With dramatic fjords and islands all around you, riding Cypress feels like riding in Norway or Alaska. But with such great access from Vancouver, it’s easy to spend the morning exploring Stanley Park or Granville Island and then head up for an afternoon of carving turns at Cypress. Night skiing at Cypress is also a local favorite, and watching the sun set over the Strait of Georgia with the lights of the city beneath you is an incredible end to a day in Vancouver.

Cypress Mountain is also on the way to Whistler-Blackcomb, so if you need a pit stop on your drive up the Sea-to-Sky highway, Cypress is a great spot for a half-day of turns to break up your travels.

The views and accessibility are incredible, but Cypress also boasts a wide range of trees, corduroy, steeps, and bumps; if you can name it, Cypress has acres and acres of it. The varied terrain and ample snow are why Cypress was chosen to host the snowboarding and freestyle skiing competitions at the 2010 Olympics, and the breathtaking views didn’t hurt either.

Sure, Cypress Mountain has the backdrop for the most devoted Instagram influencers, but it also boasts the snow conditions and geography to back up its reputation as the go-to resort for skiing in Vancouver’s backyard.

Whistler-Blackcomb

The red Peak 2 Peak tram at Whistler-Blackcomb.

The Peak 2 Peak gondola. Photo by Sierra M.

There’s a reason Whistler-Blackcomb is the obvious skiing and snowboarding destination for trips to British Columbia: huge vertical, limitless terrain, and all the accommodations and amenities you could dream of. Anyone searching for a snowy vacation destination can find exactly what they want at Whistler-Blackcomb, from the most hard-core ski bum to families looking to hit the slopes for the very first time.

Thanks to road improvement work done for the Vancouver Olympics, the hour-and-a-half drive on the Sea-to-Sky highway from Vancouver to Whistler is easier than ever before. Plenty of Whistler-Blackcomb vacationers head for the hills without spending time in the lower mainland, but with such easy access between Vancouver and Whistler Village, there’s no reason you shouldn’t explore both.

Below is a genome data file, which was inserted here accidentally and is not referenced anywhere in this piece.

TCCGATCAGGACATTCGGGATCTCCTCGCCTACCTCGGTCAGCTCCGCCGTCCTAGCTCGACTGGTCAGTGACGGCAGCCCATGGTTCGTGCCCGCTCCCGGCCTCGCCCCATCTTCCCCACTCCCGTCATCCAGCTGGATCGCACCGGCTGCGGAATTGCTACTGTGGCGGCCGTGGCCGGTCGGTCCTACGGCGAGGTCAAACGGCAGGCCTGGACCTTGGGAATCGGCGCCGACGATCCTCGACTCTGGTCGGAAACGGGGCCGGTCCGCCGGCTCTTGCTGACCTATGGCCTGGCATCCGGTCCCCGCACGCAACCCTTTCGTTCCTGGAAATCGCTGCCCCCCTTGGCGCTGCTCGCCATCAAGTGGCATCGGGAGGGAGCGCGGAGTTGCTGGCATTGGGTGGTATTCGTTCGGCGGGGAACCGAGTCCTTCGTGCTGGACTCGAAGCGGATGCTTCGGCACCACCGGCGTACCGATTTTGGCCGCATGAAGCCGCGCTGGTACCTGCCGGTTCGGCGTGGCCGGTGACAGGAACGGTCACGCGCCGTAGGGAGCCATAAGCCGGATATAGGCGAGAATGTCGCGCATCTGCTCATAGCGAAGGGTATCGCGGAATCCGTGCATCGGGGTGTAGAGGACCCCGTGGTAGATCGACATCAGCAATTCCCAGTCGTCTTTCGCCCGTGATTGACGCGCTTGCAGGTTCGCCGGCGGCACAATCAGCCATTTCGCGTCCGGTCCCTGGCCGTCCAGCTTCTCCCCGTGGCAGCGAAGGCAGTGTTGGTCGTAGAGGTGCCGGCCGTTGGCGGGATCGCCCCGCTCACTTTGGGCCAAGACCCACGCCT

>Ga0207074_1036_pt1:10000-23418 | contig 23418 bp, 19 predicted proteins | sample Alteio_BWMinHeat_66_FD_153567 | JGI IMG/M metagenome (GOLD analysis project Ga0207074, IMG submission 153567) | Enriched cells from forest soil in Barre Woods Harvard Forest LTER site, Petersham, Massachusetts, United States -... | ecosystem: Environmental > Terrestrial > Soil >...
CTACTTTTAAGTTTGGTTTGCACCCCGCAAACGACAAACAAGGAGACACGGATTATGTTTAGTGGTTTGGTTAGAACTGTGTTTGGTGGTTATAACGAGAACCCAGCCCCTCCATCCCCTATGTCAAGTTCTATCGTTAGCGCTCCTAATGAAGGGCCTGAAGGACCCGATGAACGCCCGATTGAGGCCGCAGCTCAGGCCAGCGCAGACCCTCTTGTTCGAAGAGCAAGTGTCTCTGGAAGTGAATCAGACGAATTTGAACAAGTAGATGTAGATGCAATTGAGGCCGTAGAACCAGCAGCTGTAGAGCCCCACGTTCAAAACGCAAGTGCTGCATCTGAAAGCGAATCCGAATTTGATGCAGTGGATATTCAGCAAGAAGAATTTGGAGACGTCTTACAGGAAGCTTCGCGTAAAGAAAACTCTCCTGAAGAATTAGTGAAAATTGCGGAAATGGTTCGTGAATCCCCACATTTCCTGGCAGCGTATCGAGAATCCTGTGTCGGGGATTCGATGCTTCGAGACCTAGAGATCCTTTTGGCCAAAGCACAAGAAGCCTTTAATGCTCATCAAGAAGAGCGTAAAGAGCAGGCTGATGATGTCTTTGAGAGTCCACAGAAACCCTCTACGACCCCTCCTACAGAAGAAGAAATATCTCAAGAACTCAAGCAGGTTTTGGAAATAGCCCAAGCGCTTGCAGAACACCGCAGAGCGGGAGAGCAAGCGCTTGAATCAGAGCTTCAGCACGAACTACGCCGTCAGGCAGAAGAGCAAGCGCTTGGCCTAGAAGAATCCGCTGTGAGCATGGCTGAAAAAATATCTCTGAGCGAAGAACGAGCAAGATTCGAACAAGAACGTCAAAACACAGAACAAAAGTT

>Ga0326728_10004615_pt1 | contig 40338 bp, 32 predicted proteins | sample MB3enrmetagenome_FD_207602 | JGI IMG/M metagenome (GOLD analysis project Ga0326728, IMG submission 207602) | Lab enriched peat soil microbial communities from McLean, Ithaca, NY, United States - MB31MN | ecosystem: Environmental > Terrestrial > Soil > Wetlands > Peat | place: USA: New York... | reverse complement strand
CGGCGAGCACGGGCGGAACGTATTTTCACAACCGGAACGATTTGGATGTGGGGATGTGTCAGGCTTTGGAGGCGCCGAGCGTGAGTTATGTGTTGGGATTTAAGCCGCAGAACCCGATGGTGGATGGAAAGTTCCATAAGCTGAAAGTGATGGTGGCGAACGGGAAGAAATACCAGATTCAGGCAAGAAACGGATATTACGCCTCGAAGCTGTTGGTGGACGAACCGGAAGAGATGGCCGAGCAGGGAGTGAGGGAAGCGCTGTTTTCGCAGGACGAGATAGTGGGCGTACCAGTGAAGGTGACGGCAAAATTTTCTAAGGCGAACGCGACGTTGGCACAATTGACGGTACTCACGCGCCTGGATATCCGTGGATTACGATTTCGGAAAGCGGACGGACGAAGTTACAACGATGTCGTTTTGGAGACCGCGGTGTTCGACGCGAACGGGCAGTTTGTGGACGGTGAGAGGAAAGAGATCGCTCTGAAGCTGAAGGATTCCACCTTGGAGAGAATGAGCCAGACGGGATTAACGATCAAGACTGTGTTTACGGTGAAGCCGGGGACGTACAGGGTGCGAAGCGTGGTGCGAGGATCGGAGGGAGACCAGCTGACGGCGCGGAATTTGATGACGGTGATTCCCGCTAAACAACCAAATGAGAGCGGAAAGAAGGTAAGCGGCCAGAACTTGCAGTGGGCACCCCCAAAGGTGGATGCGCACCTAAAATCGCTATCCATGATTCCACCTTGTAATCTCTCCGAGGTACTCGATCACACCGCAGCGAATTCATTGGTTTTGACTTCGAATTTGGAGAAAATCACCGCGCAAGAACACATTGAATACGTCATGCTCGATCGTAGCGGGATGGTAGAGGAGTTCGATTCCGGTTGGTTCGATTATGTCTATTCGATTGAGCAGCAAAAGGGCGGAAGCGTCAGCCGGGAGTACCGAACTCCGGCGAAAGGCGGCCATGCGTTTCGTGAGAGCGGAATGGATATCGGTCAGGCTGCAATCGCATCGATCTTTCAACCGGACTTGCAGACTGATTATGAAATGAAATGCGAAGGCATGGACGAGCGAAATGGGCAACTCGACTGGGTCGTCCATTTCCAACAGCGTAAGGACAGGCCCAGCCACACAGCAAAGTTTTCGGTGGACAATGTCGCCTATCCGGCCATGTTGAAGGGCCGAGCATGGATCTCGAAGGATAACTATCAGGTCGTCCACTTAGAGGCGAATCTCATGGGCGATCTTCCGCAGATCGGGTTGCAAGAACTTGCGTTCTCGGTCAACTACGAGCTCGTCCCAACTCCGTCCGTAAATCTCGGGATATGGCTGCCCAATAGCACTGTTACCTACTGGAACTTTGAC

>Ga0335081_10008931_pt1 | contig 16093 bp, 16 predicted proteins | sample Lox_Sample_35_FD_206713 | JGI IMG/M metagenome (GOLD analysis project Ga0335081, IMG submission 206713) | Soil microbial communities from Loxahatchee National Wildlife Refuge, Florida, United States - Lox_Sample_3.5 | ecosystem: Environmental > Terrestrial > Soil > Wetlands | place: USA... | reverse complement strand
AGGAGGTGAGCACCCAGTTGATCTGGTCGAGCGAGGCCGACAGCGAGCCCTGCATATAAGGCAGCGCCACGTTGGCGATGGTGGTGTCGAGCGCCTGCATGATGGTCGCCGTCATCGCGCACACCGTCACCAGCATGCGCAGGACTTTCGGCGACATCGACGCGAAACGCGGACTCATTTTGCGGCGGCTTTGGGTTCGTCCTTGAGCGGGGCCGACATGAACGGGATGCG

If you’re driving in from Vancouver, the Creekside base is a few minutes closer to the city, and thanks to the Peak-2-Peak gondola, offers instant access to every inch of snow available on both Whistler and Blackcomb mountains. If you want the classic ski village experience, complete with nightlife, shopping-lined promenades, and world-class dining, Whistler Village is the place to be.

The mountains offer unforgettable terrain for everyone: rugged glaciers in the alpine, crisply maintained terrain parks, and endless corduroy groomers with breathtaking views. Whistler and Blackcomb, two distinct mountains, are each large enough for a lifetime of exploration on their own. But thanks to Whistler-Blackcomb’s hard work at integrating the two mountains into one cohesive resort, it’s easy to spend a few runs on one mountain before hopping over to the other for the afternoon. Regardless of which mountain you find yourself on, the panoramic views, expansive geography, and convenient connectivity of the resort and village are world-renowned for a reason.

If your legs are still up for it, end the day with a run down “Peak-to-Creek”. At nearly a mile in vertical drop, P2C is the longest ski run in North America. Seven miles from Whistler Peak to Creekside base, this winding route will test even the strongest of quads.

Mount Baker

Mt Baker ski area.

Mount Baker Ski Area. Photo by Daniel Bynum

It may seem odd to go skiing or snowboarding south of the border on a trip to Canada, but I can’t tell you how many British Columbians have admitted to me that Mount Baker is one of their favorite spots for a day of riding. Accessed by a two-hour drive that crosses the border into Washington State, Mount Baker ski area is nestled between its namesake stratovolcano and a classic North Cascades massif, Mount Shuksan.